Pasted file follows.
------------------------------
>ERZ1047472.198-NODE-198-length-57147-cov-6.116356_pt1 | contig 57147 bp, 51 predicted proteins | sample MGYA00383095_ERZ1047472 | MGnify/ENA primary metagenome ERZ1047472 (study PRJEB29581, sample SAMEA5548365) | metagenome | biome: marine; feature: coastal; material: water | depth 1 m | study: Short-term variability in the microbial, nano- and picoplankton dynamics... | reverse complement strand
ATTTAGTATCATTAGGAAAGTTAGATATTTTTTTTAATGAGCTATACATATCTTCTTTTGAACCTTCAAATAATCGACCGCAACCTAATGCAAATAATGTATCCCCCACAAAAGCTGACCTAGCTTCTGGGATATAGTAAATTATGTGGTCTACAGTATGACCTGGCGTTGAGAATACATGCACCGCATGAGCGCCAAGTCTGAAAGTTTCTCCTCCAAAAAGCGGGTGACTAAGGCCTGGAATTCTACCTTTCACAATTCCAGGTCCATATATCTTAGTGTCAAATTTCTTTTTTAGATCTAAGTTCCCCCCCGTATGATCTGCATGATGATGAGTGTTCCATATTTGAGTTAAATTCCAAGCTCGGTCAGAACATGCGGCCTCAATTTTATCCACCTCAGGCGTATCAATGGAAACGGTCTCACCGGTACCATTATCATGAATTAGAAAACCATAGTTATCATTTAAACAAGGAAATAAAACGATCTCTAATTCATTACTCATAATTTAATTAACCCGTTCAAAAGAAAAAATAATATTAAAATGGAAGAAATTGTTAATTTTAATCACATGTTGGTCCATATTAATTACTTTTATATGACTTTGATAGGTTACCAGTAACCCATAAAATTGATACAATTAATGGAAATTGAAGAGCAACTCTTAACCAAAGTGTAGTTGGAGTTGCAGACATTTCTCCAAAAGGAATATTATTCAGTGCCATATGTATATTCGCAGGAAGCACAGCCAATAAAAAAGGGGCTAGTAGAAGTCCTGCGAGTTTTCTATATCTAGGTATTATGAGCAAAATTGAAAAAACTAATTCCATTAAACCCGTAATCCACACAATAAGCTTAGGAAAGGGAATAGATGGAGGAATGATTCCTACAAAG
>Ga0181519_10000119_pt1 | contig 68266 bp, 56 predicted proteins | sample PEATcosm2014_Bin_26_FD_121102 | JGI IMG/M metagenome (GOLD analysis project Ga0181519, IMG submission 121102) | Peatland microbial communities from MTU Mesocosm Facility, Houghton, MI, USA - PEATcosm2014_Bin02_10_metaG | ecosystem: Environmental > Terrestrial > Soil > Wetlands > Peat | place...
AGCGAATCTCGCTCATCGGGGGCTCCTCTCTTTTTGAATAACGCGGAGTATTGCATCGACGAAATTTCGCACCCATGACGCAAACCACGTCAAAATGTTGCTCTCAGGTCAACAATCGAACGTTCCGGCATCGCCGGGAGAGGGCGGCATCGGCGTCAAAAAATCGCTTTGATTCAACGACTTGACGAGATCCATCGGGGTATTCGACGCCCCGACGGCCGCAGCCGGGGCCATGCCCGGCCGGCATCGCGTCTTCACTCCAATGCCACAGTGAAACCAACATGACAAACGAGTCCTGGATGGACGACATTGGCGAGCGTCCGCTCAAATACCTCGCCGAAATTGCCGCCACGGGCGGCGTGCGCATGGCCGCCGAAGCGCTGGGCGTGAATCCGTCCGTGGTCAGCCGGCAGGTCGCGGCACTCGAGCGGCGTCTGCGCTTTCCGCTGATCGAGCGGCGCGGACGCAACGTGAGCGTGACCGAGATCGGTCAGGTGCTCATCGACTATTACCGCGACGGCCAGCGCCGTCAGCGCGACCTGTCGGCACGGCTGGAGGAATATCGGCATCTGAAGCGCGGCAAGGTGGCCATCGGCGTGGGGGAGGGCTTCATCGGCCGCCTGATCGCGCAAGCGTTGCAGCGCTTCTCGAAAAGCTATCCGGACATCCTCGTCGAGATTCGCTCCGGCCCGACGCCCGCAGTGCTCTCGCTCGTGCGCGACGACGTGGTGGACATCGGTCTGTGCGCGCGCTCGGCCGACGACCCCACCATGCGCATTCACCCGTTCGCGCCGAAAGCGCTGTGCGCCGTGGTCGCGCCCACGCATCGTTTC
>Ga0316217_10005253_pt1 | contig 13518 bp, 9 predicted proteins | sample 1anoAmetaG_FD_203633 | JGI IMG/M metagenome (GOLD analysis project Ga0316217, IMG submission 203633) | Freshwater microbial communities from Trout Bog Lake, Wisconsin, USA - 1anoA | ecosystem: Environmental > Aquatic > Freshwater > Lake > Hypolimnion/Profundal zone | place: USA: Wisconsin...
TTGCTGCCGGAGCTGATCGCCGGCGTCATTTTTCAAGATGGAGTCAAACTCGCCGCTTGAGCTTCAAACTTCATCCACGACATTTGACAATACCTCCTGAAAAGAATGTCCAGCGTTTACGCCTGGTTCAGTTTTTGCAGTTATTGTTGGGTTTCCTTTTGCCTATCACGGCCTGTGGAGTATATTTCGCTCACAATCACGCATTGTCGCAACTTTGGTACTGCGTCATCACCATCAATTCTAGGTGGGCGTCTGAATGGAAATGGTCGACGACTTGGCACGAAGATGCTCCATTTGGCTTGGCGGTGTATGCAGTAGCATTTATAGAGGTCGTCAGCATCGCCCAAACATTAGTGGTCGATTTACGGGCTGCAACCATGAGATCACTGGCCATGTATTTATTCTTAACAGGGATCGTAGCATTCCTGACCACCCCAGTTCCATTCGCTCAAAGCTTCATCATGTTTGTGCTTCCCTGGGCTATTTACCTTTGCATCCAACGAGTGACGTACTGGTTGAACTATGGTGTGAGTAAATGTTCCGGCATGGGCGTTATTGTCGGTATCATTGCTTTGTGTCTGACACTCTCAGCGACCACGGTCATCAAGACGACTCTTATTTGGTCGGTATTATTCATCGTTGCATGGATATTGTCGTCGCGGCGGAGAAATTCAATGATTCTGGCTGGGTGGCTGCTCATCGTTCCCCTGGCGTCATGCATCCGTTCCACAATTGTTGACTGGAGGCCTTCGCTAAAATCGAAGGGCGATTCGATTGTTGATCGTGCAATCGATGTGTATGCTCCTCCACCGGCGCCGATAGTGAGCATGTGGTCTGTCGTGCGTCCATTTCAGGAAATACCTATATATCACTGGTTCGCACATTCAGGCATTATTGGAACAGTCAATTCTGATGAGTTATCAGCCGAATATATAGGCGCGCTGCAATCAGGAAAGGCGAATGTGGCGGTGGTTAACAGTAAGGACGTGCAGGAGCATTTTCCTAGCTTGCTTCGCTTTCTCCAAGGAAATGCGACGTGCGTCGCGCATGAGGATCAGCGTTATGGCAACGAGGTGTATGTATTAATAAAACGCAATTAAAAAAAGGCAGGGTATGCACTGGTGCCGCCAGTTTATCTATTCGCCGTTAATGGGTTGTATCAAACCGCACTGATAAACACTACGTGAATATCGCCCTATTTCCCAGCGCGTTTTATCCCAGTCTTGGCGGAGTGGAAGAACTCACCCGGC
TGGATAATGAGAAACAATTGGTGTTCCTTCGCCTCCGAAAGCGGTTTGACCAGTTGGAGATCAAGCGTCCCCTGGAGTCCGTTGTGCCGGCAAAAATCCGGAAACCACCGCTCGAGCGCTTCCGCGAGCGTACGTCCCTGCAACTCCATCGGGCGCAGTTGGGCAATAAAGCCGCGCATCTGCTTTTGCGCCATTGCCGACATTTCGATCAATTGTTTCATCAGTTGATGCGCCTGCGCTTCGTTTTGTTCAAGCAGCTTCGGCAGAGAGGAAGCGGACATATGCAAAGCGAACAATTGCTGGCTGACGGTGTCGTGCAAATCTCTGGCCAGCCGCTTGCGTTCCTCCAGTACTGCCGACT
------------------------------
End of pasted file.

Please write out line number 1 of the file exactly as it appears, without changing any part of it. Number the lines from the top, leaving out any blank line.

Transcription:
>ERZ1047472.198-NODE-198-length-57147-cov-6.116356_pt1 | contig 57147 bp, 51 predicted proteins | sample MGYA00383095_ERZ1047472 | MGnify/ENA primary metagenome ERZ1047472 (study PRJEB29581, sample SAMEA5548365) | metagenome | biome: marine; feature: coastal; material: water | depth 1 m | study: Short-term variability in the microbial, nano- and picoplankton dynamics... | reverse complement strand